Environmental Biodegradation of Ionic Liquds

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LCGC Europe eNews

LCGC Europe eNews-04-29-2013, Volume 0, Issue 0

Researchers from Queen?s University of Belfast (Belfast, Northern Ireland, UK) have shown that marine bacteria are able to efficiently biodegrade ionic liquids (ILs).

Researchers from Queen’s University of Belfast (Belfast, Northern Ireland, UK) have shown that marine bacteria are able to efficiently biodegrade ionic liquids (ILs). The biodegradation of 1-ethyl- and 1-butyl-3-methylimidazolium ILs by three strains — B. snaguinis, R. erythropolis and K. palustris — was demonstrated by using high performance liquid chromatography (HPLC).

Corresponding author of the study Brendan Gilmore told LCGC that research into ILs has attracted attention in recent years, specifically because of their applications in “green chemistry”. ILs are found in lots of different applications as replacements for volatile organic compounds (VOCs) because of their “green solvent” credentials – non-flammability, thermostability and recyclability.

The research group has been studying the biological activity of ILs since 2009. Gilmore added that the research group was first interested by the ability of ILs to interfere with the formation of biofilms, showing their potential use as antimicrobial biocides. However, this led them to consider the effects of environmental exposure and how this would be dealt with.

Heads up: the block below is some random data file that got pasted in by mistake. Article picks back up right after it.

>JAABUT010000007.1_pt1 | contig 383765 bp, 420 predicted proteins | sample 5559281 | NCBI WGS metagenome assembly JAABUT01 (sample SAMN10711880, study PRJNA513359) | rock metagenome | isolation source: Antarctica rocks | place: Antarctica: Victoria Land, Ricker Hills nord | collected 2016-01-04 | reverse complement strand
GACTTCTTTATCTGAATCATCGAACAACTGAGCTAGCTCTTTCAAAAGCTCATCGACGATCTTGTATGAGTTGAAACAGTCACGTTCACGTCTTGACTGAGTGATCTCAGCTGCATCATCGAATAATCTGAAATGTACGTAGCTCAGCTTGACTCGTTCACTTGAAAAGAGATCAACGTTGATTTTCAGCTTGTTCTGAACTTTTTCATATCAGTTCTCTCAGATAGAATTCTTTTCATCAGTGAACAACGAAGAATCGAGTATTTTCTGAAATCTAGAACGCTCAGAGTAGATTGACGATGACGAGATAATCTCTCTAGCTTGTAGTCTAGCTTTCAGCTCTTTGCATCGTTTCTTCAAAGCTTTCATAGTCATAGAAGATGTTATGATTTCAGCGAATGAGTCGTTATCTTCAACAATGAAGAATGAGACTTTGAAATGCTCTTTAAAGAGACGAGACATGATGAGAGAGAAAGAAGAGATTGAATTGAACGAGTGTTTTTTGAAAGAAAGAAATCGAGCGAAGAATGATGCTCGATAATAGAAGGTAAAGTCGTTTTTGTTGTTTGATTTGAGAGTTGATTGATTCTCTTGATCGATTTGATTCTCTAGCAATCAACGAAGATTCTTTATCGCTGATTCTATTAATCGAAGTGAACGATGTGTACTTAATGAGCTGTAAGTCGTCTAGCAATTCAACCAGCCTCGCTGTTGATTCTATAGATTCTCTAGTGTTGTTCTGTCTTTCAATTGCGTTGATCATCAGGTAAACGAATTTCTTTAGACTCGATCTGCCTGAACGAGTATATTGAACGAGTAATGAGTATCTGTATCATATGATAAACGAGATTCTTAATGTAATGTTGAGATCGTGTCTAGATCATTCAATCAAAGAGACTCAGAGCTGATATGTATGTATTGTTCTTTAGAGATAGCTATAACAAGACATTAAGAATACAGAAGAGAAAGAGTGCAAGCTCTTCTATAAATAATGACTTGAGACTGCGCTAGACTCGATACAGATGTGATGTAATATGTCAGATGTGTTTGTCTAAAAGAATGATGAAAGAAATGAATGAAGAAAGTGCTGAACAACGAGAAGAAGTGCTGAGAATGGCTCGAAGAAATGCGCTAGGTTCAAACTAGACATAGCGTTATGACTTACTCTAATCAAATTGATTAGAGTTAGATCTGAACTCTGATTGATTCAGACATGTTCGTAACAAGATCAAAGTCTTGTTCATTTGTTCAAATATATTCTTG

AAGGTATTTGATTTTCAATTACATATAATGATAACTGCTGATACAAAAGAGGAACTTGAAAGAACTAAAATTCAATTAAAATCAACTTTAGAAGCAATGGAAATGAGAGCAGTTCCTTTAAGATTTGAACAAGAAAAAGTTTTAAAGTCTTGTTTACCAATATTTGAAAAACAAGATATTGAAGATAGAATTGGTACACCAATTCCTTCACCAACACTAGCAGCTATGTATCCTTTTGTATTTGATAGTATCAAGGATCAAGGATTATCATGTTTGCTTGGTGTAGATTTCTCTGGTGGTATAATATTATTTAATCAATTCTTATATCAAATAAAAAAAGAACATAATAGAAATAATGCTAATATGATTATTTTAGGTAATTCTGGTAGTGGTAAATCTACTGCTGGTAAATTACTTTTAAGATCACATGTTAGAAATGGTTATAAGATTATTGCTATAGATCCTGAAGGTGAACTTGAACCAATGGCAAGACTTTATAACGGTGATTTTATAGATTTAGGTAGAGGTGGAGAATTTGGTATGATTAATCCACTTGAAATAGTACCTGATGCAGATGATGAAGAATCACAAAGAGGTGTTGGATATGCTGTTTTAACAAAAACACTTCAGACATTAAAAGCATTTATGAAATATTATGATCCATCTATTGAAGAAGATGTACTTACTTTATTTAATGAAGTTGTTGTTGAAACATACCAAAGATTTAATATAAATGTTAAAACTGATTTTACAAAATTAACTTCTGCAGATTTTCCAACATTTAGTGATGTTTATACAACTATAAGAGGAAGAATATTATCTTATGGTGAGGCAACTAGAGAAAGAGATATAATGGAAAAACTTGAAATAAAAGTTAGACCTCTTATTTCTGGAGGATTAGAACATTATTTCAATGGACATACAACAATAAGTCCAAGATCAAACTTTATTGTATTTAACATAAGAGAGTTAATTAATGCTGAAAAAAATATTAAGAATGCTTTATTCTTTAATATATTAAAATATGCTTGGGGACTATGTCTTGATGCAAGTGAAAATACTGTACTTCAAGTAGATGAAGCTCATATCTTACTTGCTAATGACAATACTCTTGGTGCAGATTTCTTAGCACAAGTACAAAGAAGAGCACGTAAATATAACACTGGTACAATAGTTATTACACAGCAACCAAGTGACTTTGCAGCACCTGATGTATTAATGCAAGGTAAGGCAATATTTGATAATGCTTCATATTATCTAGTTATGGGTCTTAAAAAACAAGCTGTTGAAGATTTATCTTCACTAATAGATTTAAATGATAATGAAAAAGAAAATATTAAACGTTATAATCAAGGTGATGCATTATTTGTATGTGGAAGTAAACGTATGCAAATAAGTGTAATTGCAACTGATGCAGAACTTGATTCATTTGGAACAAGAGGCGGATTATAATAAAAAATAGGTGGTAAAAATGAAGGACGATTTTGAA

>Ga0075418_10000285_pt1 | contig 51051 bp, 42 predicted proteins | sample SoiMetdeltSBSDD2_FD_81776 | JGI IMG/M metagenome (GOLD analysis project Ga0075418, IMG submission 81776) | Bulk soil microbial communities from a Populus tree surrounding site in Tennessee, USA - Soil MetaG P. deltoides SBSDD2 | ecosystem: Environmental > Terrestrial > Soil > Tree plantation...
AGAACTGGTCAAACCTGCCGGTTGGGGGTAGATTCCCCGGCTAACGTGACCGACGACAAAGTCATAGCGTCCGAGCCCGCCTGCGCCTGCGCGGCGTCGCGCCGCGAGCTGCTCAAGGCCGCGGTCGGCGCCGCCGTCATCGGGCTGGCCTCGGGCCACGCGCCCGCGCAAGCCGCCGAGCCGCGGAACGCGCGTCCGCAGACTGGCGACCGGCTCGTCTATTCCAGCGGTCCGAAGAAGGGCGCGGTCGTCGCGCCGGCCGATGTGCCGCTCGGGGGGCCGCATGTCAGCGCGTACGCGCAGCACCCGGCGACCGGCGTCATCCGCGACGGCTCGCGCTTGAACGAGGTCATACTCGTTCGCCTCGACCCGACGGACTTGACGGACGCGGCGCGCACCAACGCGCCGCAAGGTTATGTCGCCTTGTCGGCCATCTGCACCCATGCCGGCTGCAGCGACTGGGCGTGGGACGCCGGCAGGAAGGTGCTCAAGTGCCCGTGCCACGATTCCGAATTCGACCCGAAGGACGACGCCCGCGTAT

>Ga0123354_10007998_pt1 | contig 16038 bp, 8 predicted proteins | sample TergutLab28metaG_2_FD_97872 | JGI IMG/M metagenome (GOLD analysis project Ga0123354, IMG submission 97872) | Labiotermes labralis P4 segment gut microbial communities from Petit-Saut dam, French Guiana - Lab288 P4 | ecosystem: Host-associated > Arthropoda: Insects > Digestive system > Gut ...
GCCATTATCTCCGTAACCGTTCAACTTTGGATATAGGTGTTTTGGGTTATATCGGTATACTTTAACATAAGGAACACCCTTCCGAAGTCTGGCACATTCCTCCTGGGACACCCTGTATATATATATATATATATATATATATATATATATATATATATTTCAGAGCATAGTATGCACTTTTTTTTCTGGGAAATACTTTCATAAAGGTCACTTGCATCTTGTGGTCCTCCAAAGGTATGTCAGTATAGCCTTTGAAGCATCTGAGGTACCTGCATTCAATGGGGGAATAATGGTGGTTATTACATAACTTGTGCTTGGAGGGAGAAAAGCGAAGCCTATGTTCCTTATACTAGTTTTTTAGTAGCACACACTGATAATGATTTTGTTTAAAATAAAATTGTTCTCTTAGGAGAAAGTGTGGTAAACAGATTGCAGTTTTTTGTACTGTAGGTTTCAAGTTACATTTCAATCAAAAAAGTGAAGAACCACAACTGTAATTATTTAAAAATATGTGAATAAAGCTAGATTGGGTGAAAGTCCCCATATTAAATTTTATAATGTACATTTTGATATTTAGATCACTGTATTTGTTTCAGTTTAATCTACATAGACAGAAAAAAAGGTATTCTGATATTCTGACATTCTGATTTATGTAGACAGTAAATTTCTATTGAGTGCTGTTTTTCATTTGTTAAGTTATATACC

The group collected seawater, rockpool water and sand from a site in Northern Ireland close to a busy harbour. The theory was that the location would provide selective pressure, increasing the number of microorganism species with the ability to biodegrade ILs. The samples were incubated with IL as the only carbon source in the medium. Therefore, the strains that survived would have to possess the ability to breakdown IL to use it as a source of carbon. The bacterial cultures were analysed by HPLC for up to 63 days.


Gilmore told The Column that it is important to understand the impact of IL environmental exposure. He commented: “The importance of the work is therefore in developing a contingency for accidental environmental exposure or designing processes for the ultimate biodegradation these compounds. Based on our findings, it ought to be reasonably straightforward to isolate bacteria from marine (or other environments), which can degrade these compounds efficiently.”

Gilmore also added that the remaining challenge was to identify the products of the IL break-down, but this was to be the subject of further study.


1. J. Megaw, A. Busetti and B.F. Gilmore, PLOS One, 8(4), e60806 (2013).